In 2009, the so-called Montblanc affair made headlines when more than 100 deputies ordered luxurious fountain and ballpoint pens to the tune of €68,000. As a consequence, the Bundestag president felt compelled to have the list of office supplies revised in 2010. Since then, luxury goods are no longer allowed.

LobbyControl protesters asking
Activists have been campaigning for more transparency on lobbyismImage: dapd

Extra income

In recent years, there has been much discussion about some parliamentarians' additional income, which must be declared to the Bundestag administration. In the last legislative period, a third of the members had to report extra earnings.

The Otto Brenner Foundation, part of the trade union IG Metall, found in a study that, in the most recent legislative period, it was mainly members of the FDP (62%) and the conservative Christian Democratic Union (CDU/CSU) (43%) who were working on the side. Four members of the CDU/CSU parliamentary group and one member of the FDP parliamentary group reported additional incomes of over €1 million.

Reform of transparency rules

Numerous scandals involving parliamentarians' supplementary incomes led to a revision of the legal requirements in 2021. In future, MPs will have to declare every cent of their additional incomes if it is more than €1,000 a month or €3,000 a year. Company shareholdings must be reported starting at 5%.

During the coronavirus pandemic, the so-called mask affair triggered outrage when it emerged that members of the CDU/CSU parliamentary group had received commissions worth millions for arranging supplies of medical masks to federal and state ministries. As a consequence, MPs are no longer allowed to act as paid lobbyists in deals with the federal government or the Bundestag. Bundestag membership may also not be used for business purposes.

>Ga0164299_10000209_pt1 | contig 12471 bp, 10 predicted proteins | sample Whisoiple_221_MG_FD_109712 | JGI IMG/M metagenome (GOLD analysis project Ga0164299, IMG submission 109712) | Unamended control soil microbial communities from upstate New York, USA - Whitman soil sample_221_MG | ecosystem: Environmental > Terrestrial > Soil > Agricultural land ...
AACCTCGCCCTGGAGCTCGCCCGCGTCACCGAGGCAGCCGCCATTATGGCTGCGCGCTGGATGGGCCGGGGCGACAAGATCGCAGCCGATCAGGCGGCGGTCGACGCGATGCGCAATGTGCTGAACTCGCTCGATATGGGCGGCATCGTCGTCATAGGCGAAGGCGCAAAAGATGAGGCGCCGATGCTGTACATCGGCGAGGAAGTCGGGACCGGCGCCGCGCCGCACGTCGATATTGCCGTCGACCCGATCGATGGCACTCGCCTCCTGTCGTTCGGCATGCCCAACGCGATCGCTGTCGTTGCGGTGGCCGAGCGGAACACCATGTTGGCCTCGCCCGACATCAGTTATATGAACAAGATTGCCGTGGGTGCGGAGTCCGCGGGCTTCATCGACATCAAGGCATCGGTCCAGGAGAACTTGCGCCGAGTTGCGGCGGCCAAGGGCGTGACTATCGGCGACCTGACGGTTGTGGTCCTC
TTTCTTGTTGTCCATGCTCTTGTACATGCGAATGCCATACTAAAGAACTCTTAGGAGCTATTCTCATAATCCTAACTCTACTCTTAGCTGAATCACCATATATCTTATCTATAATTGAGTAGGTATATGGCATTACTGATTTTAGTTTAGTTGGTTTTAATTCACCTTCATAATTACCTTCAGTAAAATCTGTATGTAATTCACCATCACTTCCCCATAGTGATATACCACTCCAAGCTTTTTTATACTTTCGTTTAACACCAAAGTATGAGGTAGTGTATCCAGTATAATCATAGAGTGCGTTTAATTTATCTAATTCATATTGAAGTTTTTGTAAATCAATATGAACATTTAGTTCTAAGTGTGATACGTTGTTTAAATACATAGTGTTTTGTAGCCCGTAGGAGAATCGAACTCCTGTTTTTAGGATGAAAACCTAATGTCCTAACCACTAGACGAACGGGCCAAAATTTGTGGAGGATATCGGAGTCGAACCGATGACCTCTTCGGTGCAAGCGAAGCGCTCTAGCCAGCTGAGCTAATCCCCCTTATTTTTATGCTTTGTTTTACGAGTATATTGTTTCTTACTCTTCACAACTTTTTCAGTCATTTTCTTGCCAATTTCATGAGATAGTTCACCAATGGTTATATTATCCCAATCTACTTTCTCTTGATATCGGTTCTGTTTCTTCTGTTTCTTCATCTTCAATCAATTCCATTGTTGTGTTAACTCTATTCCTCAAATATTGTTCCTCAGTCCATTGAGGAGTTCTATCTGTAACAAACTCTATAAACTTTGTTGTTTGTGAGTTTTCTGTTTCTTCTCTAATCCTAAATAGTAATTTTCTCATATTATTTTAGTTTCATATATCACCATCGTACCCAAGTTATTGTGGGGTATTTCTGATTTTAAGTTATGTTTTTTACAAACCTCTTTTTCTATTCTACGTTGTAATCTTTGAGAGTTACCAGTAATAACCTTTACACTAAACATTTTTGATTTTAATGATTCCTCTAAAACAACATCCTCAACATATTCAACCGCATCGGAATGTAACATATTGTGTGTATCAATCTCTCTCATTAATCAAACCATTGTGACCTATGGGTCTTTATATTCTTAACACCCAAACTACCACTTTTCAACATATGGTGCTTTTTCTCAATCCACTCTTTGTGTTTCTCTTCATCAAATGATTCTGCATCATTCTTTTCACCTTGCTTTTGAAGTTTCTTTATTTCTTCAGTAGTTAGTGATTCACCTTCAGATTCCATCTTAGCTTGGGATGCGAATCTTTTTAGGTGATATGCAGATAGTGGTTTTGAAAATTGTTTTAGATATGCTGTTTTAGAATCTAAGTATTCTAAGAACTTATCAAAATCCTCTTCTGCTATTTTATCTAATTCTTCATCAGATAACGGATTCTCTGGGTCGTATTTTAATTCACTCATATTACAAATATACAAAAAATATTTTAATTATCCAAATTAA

The Bundestag in session in March 2019, with deputies shuffling around and speaking
After a series of scandals, regulators have made changes to how deputies receive fundsImage: Monika Skolimowska/dpa/picture alliance

Are members of parliament allowed to accept gifts?

Until the tightening of transparency rules, members of parliament were allowed to accept gifts without any restriction. However, this was subject to the proviso that gifts were not made in return for any "favor." Bribery and corruption have always been punishable.

What is new is that MPs are no longer allowed to accept monetary donations or to collect fees for speeches related to their work as MPs. Members of parliament are often on the road. If they receive gifts from guests, they may only keep them if they are worth no more than €200. More expensive gifts must either be handed over to the Bundestag president or may be kept in exchange for payment of the equivalent value to the federal treasury.

This article has been translated from German.

While you're here: Every Tuesday, DW editors round up what is happening in German politics and society, with an eye toward understanding this year's elections and beyond. You can sign up here for the weekly email newsletter Berlin Briefing, to stay on top of developments as Germany enters the post-Merkel era.